states anymore. I think that we need to.
Right. Operate under in the assessment that
both of those are going red and that really changes the electoral map from
the next presidential election. I strongly, strongly agree with you that
the runner got redder and the bluer got bluer.
What does it mean for a majority Republican House?
How did they prosecute gridlock, given the polarity that we learned about
the first Tuesday of November? Yeah.
Look, when we look at the composition of this new Congress, I think part of it is
due to our primary system. Right.
And when you look at the House of Representatives, what I find interesting
is roughly only 15 percent of those 435 seats were really competitive, which
means that the rest of them were decided in the primaries.
And frankly, that's not really good for governing.
It's good for politics because both ends skew to the extreme.
But it's not good for the actual governance of the country.
And so that means we're going to have to look towards these deadlines once again.
All of us have to focus on deadlines, whether it's spending or the debt
ceiling, because those are the forcing mechanisms for legislating.
Meanwhile, we are looking at ongoing concern in the labor market, not with
respect to layoffs, with respect to strikes.
And I do want to bring this to you, because I've seen a slew of notes and
concern about this.

A huge railway strike as there the
standoff kind of hardens with the Biden administration's outreach to them.
How likely do you see some sort of stoppage in the rail system in the
United States, given that this is really pervasive and it's gone on for months
now? Well, I'll tell you, there is real
palpable concern in policy circles that we're gonna have
stoppages and I would say this even in doing my rounds on this.
There's concern in policy circles that even you're going to start to see
pressures in these these marketplaces and ripple effects even before
stoppages. And you have lots of folks around the
country who are traveling. Not to mention the goods and Christmas
time and everything else that comes out of it.
My contacts generally believe the Congress will be able to act here.
There's a law called the Railway Labor Act, and that lets Congress come in to
either impose a resolution based on what the president's emergency board
submitted this past summer or to basically punch and kick the can down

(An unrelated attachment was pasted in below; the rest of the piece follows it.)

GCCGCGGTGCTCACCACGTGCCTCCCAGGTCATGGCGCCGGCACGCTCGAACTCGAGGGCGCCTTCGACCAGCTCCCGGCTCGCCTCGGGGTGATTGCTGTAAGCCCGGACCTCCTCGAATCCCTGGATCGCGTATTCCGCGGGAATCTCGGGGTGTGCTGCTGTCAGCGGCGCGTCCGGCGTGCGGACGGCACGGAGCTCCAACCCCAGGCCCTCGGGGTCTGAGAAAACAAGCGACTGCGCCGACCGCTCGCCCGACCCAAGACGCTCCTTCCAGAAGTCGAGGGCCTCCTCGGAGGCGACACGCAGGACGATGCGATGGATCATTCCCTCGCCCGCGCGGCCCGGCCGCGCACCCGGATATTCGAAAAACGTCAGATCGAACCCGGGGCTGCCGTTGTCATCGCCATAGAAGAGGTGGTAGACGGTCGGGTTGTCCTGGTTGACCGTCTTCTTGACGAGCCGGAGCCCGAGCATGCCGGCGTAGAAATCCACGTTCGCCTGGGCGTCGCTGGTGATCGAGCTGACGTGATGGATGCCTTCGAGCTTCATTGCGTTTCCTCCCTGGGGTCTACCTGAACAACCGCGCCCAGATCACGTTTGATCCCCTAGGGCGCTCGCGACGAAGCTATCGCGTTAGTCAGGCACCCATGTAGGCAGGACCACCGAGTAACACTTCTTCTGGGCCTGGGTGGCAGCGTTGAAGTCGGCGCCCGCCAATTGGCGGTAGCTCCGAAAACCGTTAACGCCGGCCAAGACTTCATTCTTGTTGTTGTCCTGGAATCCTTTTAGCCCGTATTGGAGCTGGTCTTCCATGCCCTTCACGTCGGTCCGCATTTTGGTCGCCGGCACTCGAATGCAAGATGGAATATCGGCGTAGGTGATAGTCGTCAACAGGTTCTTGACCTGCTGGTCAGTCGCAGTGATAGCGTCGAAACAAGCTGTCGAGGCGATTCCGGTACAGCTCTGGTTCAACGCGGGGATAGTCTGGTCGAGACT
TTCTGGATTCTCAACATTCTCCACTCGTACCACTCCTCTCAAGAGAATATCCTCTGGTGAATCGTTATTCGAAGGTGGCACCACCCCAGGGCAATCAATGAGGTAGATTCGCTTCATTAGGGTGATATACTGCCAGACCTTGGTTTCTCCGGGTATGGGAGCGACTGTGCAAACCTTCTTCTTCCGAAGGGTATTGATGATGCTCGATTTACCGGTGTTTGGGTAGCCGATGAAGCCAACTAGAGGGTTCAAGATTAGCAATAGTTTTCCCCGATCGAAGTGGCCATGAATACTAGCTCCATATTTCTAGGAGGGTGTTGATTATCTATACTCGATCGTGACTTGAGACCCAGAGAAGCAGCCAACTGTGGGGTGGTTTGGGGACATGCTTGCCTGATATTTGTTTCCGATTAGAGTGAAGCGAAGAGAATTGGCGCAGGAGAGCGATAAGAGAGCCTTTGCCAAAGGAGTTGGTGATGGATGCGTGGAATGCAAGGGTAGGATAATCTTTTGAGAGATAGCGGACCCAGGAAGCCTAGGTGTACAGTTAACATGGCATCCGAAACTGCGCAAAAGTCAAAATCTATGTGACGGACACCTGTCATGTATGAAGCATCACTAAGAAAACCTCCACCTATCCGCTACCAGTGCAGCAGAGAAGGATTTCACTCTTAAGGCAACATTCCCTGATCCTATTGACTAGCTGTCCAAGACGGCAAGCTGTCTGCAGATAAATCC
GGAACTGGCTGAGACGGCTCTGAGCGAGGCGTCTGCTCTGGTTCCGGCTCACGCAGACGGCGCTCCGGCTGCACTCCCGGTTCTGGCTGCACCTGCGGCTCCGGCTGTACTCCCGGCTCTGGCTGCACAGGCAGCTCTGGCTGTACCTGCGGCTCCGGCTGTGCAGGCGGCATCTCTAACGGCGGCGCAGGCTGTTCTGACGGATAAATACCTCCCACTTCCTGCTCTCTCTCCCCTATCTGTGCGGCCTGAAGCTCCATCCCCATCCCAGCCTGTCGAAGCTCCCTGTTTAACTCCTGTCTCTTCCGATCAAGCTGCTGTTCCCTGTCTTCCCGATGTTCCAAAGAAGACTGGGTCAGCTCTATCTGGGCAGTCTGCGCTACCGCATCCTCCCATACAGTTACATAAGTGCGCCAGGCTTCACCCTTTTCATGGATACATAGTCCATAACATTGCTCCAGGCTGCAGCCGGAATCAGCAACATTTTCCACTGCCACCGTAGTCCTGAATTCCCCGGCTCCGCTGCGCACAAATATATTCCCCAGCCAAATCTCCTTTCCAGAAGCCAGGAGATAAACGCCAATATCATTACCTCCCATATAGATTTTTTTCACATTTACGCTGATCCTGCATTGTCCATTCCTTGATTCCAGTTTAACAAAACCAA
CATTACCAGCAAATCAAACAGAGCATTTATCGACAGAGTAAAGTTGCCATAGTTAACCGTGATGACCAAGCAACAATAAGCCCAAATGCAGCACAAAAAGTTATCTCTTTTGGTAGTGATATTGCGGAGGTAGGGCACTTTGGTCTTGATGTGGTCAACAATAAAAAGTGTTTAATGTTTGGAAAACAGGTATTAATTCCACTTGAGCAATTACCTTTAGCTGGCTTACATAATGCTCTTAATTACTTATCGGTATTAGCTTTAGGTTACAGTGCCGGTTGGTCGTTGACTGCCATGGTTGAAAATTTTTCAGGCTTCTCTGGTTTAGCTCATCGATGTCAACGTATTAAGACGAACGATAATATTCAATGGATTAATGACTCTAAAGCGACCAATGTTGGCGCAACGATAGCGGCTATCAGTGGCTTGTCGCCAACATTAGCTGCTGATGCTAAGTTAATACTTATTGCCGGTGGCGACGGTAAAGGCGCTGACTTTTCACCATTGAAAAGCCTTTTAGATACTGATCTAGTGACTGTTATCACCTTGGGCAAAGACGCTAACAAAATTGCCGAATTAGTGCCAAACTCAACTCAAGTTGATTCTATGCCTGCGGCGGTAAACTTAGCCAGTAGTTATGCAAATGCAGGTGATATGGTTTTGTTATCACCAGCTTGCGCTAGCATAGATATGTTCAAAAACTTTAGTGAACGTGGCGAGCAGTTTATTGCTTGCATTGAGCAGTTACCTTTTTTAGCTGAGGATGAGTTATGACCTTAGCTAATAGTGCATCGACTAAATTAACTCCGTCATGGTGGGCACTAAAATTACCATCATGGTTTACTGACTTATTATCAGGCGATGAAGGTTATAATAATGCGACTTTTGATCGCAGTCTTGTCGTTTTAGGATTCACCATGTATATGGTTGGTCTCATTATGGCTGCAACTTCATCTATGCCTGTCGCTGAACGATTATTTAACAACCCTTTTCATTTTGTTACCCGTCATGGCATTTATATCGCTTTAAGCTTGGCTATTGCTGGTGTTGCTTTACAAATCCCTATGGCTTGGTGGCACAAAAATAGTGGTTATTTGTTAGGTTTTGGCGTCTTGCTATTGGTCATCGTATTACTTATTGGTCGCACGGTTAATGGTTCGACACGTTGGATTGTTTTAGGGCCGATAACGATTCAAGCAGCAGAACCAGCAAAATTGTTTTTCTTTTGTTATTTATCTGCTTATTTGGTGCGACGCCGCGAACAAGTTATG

the road to require operations as is for, say, three or six months.
My sense is that you will get some movement closer to the deadline, in part
because there is a Republican House and that Republican House is not going to be
nearly as friendly to some of these unions and will most
likely call for a reversion back to that plan in the summer, which was not as as
accommodating well as some of the one off union agreements we've seen since
then.

There's a broader issue, Isaac.
Earlier in the year, we talked a lot about the shift in power to labor, to
the worker to basically be able to demand higher pay, especially in light
of the inflation. Right now, it's getting harder.
We've known we've talked about a bit of a loosening, a little bit greater slack
in the labor market. From your vantage point politically, is
there also less willingness to allow labor to sort of came the upper hand at
a time when economic growth and frankly, the mix of Congress has changed?
Yeah, so. So I think a great example when we think
about this is the Biden administration's independent contractor role, which came
out and spooked some of the folks around these ride sharing apps like Uber and
Lyft, for example, or Door Dash, the Biden administration actually took a
less aggressive stance in that rulemaking than some expected.
Now, part of that is due to the limits of its also,
they don't want to be responsible for driving up costs even further for the
average consumer. Isaac, very quickly here we are running
out of time, but I've got to go to this.

There's ISE task riding on something I
never thought you'd write on, which is Congress doing something about targeted
stable coin. Are we actually going to get regulation
to police this industry blow up? So the simple answer, Tom, is we're not
getting comprehensive reform anytime soon.
The most that Congress can be expected to do with with the crypto evidence of
the past few weeks is to focus on something they kind of understand, which
is stable coins, stable coins look a little bit like money market funds, a
little bit like deposit accounts. They get that.
And that's something they can legislate on the rest of it.
I think that we are years away from a comprehensive legislative solution.
So instead of breaking the buck on a money market fund, you break the big
dog. Is that how this works?
What is a stable coin? Yeah.
Well, all that the really pushing for NIKKEI being Congress in this instance
is stability and transparency, ensuring that you have a one to one.
You used them.

That's it.
Okay. That sounds like my Thanksgiving dinner
conversation to stability and transparency.
ISE equal to ASCII. Thank you so much.
Been way too long. It Beatty AIG stable coin.
Lisa. I get it.
Well, hold on a sec. There are basically is this concept like
tether, for example, that it's helped me.
It's pegged to the dollar. So there is a sense that there is a
direct relationship and there's some reserve.
So it's not that they're allowed. While you have seen it go below that,
which is speculation that there is not enough in terms of what's been put aside
to back it and a lot of people push back on that.
I don't know. These are big questions.
It's unclear what's going to happen. It's unclear with the followed as and
how unique some of these crypto assets are from one another.